Finding Resilience

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There is a lot of talk these days about the importance of resilience and how it is especially significant as we age. As Bette Davis once said, “Old age ain’t no place for sissies.” However, by today’s standards, what does “old age” even mean? Many people will spend more time in “old age” than any other phase in life. Dr. Louise Aronson’s new book argues that we should instead refer to this stage as “elderhood” (title of the book: Elderhood). This is a softer and less stigmatizing term. 

Elderhood may refer to the stage of life after 75 years of age. Entering this phase of life can be challenging and laden with loss and sadness. It can also be a time of great joy and happiness; rich with experience and wisdom.

So it begs the question: Why is it that some older adults are more resilient than others? Does being resilient have an impact on longevity and happiness? It appears, at least anecdotally that the answer is YES.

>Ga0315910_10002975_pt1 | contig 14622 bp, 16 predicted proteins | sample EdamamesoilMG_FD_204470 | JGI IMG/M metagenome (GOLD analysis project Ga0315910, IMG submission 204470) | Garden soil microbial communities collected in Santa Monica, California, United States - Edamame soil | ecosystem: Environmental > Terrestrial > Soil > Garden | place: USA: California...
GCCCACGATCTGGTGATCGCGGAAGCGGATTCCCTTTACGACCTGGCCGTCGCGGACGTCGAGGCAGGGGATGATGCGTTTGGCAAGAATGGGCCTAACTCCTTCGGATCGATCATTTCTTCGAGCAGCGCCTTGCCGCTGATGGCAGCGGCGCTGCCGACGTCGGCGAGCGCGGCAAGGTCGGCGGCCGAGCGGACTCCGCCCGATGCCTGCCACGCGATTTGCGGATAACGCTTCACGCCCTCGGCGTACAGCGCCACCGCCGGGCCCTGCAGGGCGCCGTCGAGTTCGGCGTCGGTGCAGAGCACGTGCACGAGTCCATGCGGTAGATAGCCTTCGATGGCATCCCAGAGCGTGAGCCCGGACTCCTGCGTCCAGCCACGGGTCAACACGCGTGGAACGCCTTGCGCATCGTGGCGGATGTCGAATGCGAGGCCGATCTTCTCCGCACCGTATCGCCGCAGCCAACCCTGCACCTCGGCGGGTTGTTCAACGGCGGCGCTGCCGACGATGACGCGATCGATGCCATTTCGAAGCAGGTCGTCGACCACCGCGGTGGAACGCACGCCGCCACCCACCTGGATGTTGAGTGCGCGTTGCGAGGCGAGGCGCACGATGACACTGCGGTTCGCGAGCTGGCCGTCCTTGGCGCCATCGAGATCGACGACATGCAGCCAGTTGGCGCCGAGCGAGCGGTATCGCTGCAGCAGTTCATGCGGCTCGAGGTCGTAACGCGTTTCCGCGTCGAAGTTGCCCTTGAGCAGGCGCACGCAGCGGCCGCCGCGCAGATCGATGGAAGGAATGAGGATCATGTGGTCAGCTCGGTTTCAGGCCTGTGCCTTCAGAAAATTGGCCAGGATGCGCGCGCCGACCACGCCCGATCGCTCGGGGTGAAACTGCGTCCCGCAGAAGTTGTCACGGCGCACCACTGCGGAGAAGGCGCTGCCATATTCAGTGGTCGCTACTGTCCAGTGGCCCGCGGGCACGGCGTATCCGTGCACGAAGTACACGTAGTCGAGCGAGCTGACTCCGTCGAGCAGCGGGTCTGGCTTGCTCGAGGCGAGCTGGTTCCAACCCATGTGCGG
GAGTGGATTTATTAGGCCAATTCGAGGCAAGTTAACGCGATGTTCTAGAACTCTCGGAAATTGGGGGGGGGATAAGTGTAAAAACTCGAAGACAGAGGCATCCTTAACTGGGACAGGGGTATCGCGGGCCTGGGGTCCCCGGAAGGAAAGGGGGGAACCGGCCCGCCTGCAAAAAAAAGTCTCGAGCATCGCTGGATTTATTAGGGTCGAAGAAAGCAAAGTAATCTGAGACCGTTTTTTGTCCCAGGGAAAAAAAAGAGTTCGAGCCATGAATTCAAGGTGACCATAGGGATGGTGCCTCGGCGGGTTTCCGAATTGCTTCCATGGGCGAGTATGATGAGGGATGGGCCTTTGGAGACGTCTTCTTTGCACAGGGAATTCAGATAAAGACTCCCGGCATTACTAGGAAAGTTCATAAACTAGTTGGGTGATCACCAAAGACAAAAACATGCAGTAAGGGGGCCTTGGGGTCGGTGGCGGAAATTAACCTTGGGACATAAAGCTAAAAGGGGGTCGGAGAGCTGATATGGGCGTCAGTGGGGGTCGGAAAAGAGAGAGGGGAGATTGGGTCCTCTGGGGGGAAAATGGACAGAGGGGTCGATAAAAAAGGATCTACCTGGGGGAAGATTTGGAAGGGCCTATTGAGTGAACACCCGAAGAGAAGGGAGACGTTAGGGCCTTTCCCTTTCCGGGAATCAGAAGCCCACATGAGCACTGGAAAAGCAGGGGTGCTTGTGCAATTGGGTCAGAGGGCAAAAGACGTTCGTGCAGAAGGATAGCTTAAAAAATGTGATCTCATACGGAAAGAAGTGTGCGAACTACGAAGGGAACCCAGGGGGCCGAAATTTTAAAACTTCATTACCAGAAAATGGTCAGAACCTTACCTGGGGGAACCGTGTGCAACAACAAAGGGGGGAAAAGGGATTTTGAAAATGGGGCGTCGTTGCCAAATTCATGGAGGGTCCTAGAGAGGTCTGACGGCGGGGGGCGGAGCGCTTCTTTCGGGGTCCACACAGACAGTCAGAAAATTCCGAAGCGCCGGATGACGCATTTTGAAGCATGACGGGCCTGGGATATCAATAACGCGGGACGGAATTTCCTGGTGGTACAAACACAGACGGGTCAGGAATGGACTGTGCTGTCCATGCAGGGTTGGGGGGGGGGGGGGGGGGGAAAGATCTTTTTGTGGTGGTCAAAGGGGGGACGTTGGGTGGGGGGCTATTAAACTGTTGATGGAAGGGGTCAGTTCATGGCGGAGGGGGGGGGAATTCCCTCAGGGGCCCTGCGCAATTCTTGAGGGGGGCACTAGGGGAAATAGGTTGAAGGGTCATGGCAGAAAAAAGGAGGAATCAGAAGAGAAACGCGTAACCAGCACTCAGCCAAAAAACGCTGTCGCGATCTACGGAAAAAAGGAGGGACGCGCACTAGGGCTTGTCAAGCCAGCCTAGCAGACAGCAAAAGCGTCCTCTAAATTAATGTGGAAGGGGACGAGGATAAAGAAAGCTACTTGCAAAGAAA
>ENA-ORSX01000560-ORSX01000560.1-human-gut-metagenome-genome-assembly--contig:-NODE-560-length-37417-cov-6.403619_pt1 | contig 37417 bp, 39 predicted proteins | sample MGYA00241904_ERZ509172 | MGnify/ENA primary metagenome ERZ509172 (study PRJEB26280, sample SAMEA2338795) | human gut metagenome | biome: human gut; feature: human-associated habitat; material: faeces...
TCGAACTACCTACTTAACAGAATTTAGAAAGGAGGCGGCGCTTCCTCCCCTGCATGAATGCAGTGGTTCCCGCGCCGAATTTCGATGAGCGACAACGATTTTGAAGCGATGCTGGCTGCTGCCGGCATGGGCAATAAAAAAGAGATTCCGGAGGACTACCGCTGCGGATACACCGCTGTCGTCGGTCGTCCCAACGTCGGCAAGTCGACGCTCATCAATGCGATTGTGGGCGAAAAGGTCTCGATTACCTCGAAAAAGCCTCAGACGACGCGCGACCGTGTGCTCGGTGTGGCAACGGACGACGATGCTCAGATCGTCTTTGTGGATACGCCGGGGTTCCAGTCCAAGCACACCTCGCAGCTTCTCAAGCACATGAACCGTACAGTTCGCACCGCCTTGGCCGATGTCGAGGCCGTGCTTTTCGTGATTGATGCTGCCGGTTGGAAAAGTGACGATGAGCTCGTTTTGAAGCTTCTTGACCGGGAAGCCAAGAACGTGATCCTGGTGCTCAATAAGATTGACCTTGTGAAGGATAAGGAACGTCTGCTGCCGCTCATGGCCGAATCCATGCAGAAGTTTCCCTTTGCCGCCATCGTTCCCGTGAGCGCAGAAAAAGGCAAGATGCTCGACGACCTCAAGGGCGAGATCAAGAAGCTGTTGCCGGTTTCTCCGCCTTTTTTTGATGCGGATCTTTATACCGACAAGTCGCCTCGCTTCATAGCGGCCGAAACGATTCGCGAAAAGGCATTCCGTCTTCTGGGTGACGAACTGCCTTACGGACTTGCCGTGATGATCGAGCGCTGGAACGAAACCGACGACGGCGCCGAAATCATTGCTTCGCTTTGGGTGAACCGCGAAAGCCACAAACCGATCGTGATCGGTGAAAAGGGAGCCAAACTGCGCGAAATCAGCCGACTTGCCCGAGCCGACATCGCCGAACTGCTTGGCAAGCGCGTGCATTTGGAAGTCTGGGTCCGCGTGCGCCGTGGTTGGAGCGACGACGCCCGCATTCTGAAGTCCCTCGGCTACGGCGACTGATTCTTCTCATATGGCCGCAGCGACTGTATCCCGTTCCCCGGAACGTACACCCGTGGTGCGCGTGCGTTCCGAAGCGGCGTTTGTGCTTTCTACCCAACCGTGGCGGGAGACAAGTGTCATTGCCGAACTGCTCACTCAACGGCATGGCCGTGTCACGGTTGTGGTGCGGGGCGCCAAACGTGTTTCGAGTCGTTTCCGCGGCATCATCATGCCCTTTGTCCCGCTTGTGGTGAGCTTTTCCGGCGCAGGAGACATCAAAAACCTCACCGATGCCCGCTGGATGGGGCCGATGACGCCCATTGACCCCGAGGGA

Here are some concepts and also some strategies you might consider for cultivating and maintaining resilience:

Trauma Management – The better one can cope and deal with changes, the better the outcome

Positive Adaptation – The ability to maintain stable or healthy psychological functioning after a traumatic event

Mindfulness and Meditation – Develop skills that focus on the current moment; practice acceptance and tolerance to find emotional balance

Cognitive Reframing – Look, if you are able, at the brighter side; see things through a different lens, make room for a different perspective

Work on – Coping skills when stressed; focus on maintaining meaningful relationships; work on confidence and positive self-awareness with a focus on the things that really matter; continue with and enhance your spiritual practices

While the research on the connection between resilience and longevity is limited, most studies conclude that attitude and perspective can have a positive effect on the outcomes. As they say, “attitude is everything.” Life is not always fair and we will all experience sadness and loss. As we age, the ability to be resilient becomes even more critical in maintaining a happy and healthy life. May these thoughts help us all as we enter Elderhood; in fact, these are ideas that have positive impact and can be implemented at any age. As someone in “Elderhood”, perhaps you can enlighten the generations before you!

We will be writing more about resilience in the coming months. Stay tuned!

 

Sources: Geriatric Nursing issue 37 (2016); Journal of Aging Life Care Association (Fall 2015), Elderhood by Dr. Louise Aronson